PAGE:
--- Reviewed by Patrick Shepherd (hyperpat)
13 of 17 people found the following review helpful
2.0 out of 5 stars Are you people nuts ? 20 Nov 2003
By "wvrevy" - Published on Amazon.com
Format:Hardcover
(Minor spoiler ahead, but nothing that you can't get from the dust jacket...naming no names :-) )
Ok, I gotta admit. I just don't get the majority of these reviews. I am a HUGE fan of all of Spider's work...I own most of his books in their originally published form, have ALL his published work in some form or another...and this book is easily his worst effort.
Yes, most of your favorite characters are there...Doc, Long Drink, Eddie, Jake, Ralph...nearly the whole gang (though a couple notable exceptions are missing, such as the Lucky Duck). But more time is spent on an inane plot revolving around Tony Donuts Jr. than on the interaction of these characters. The whole thing just reads like he threw it together in a couple days with as little thought towards the plotline as possible.
As for the "sad" ending...I was probably more angry than sad. Why on EARTH would you kill off a major character -- one of the most well-developed, well-loved, and interesting in the entire series -- for no real reason, other than perhaps exercising your talent as a writer ? It was just a waste.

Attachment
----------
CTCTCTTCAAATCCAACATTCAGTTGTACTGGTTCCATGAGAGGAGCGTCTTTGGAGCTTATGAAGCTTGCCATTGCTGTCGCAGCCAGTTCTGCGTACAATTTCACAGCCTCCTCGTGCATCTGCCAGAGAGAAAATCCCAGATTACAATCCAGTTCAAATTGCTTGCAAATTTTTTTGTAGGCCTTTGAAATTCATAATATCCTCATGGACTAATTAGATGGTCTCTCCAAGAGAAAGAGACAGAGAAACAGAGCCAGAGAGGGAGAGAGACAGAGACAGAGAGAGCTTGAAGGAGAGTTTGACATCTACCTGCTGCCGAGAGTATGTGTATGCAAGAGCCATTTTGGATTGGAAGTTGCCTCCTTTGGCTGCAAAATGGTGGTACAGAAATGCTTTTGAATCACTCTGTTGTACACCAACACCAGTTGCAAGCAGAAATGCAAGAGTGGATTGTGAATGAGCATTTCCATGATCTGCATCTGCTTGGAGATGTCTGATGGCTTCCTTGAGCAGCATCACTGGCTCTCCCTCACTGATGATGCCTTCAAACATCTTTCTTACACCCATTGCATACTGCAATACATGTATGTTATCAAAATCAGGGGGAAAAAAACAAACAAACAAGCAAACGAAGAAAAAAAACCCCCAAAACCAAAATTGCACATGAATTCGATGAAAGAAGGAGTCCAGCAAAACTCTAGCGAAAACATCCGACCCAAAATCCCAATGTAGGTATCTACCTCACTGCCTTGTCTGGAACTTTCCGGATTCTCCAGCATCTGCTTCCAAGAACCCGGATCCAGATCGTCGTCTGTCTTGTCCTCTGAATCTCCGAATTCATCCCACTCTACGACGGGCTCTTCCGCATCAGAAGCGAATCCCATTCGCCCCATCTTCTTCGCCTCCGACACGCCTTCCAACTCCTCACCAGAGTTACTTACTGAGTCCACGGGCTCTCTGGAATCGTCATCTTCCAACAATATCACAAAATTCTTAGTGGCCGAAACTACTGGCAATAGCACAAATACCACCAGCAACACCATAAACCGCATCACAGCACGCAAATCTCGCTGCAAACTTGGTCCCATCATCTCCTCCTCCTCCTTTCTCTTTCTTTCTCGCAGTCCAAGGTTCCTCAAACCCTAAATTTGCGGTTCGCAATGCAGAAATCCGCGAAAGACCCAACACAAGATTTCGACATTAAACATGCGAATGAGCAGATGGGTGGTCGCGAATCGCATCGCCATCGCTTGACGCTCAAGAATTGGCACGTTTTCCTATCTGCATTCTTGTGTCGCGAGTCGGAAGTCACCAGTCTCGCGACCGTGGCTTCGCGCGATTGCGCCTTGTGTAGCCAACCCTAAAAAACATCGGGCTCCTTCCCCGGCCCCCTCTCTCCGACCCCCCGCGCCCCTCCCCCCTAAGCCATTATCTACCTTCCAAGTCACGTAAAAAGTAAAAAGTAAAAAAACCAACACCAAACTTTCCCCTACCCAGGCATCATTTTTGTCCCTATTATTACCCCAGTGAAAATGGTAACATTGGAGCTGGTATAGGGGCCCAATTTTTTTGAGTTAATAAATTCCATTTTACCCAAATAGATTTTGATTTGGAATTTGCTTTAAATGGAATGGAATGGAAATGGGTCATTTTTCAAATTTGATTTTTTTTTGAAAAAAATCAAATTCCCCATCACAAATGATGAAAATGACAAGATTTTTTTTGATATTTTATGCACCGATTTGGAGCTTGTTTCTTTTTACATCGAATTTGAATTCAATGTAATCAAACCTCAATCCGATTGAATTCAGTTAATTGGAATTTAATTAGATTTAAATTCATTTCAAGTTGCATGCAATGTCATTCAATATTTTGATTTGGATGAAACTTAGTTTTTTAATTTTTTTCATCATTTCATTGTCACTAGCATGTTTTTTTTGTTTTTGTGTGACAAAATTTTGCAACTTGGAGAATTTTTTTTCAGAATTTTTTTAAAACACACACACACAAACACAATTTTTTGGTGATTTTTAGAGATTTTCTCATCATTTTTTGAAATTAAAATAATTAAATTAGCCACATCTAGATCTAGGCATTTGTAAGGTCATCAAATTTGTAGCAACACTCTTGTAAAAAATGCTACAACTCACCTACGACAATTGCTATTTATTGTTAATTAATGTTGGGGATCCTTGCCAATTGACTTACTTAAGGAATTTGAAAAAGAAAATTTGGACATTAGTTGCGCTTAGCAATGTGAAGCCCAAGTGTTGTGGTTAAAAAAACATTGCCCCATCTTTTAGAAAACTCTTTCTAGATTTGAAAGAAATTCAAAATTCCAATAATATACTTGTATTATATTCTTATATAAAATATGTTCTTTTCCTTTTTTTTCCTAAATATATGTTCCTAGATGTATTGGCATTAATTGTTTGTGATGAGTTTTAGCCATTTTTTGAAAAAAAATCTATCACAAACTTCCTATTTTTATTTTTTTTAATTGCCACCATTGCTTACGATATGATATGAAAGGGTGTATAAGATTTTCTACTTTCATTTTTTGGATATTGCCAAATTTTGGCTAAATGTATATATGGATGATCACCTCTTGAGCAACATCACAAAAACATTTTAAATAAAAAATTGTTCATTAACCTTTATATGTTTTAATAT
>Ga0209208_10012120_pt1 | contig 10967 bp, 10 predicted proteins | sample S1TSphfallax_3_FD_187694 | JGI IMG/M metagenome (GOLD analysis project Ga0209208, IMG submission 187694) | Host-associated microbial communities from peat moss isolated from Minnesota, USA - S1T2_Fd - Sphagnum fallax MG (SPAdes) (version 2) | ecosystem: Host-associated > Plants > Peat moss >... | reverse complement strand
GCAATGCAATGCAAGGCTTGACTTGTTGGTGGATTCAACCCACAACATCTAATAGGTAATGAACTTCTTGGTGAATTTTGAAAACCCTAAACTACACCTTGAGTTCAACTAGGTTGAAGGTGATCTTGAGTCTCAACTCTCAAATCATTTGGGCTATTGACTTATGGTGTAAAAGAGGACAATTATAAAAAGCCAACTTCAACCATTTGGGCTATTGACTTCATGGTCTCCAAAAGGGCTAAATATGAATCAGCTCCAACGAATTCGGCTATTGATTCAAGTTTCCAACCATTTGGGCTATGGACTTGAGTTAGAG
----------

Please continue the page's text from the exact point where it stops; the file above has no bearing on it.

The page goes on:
I cannot recommend Spider's other works highly enough...not just the Calahan's series, but his work with Jeanne and everything else. But this book just is NOT worth the effort. In fact, if you love the series as much as I do, my recommendation would be to consider the series ENDED after the wonderful Calahan's Key.
And Spider...if this is the best you can do in your "first effort since kicking the nicotine habit"....can I offer you a Marlboro ?
7 of 9 people found the following review helpful
5.0 out of 5 stars Spider at his best! 19 July 2003
By J. M. Schroeder - Published on Amazon.com
Format:Hardcover
The best books are the ones that make you feel deeply and this one does. Naturally, I laughed a lot, that's the nature of Callahan's in any of it's incarnations. But I cried, too, and that reminded me of the roots of what the Callahan stories were about.